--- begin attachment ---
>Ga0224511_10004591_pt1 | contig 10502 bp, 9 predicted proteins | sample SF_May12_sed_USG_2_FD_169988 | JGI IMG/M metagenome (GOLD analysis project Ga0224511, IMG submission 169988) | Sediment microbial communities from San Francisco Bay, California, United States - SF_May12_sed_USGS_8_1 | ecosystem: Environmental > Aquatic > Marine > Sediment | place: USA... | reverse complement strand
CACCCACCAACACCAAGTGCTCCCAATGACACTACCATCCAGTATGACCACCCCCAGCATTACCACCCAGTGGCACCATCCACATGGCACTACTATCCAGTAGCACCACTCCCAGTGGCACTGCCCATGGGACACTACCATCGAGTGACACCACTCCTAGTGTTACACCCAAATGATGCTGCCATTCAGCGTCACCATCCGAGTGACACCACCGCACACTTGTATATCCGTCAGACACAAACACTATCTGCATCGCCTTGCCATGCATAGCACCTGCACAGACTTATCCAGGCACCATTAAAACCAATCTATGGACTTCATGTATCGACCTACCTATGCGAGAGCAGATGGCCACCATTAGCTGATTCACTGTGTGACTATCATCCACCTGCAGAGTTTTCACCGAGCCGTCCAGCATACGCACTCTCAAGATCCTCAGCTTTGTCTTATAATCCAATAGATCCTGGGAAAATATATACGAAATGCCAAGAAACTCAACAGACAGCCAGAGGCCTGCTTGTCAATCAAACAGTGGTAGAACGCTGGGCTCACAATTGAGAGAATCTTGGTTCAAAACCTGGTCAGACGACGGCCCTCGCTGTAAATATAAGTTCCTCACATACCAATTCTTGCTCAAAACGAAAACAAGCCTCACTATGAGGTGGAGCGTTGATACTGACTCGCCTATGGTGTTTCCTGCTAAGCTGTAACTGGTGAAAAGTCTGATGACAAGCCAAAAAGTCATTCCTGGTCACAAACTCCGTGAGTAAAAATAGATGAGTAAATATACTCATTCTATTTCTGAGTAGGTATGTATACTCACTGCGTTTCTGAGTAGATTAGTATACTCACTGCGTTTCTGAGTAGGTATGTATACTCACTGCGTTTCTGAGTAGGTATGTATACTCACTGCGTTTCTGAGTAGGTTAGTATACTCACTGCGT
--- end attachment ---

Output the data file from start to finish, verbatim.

>Ga0224511_10004591_pt1 | contig 10502 bp, 9 predicted proteins | sample SF_May12_sed_USG_2_FD_169988 | JGI IMG/M metagenome (GOLD analysis project Ga0224511, IMG submission 169988) | Sediment microbial communities from San Francisco Bay, California, United States - SF_May12_sed_USGS_8_1 | ecosystem: Environmental > Aquatic > Marine > Sediment | place: USA... | reverse complement strand
CACCCACCAACACCAAGTGCTCCCAATGACACTACCATCCAGTATGACCACCCCCAGCATTACCACCCAGTGGCACCATCCACATGGCACTACTATCCAGTAGCACCACTCCCAGTGGCACTGCCCATGGGACACTACCATCGAGTGACACCACTCCTAGTGTTACACCCAAATGATGCTGCCATTCAGCGTCACCATCCGAGTGACACCACCGCACACTTGTATATCCGTCAGACACAAACACTATCTGCATCGCCTTGCCATGCATAGCACCTGCACAGACTTATCCAGGCACCATTAAAACCAATCTATGGACTTCATGTATCGACCTACCTATGCGAGAGCAGATGGCCACCATTAGCTGATTCACTGTGTGACTATCATCCACCTGCAGAGTTTTCACCGAGCCGTCCAGCATACGCACTCTCAAGATCCTCAGCTTTGTCTTATAATCCAATAGATCCTGGGAAAATATATACGAAATGCCAAGAAACTCAACAGACAGCCAGAGGCCTGCTTGTCAATCAAACAGTGGTAGAACGCTGGGCTCACAATTGAGAGAATCTTGGTTCAAAACCTGGTCAGACGACGGCCCTCGCTGTAAATATAAGTTCCTCACATACCAATTCTTGCTCAAAACGAAAACAAGCCTCACTATGAGGTGGAGCGTTGATACTGACTCGCCTATGGTGTTTCCTGCTAAGCTGTAACTGGTGAAAAGTCTGATGACAAGCCAAAAAGTCATTCCTGGTCACAAACTCCGTGAGTAAAAATAGATGAGTAAATATACTCATTCTATTTCTGAGTAGGTATGTATACTCACTGCGTTTCTGAGTAGATTAGTATACTCACTGCGTTTCTGAGTAGGTATGTATACTCACTGCGTTTCTGAGTAGGTATGTATACTCACTGCGTTTCTGAGTAGGTTAGTATACTCACTGCGT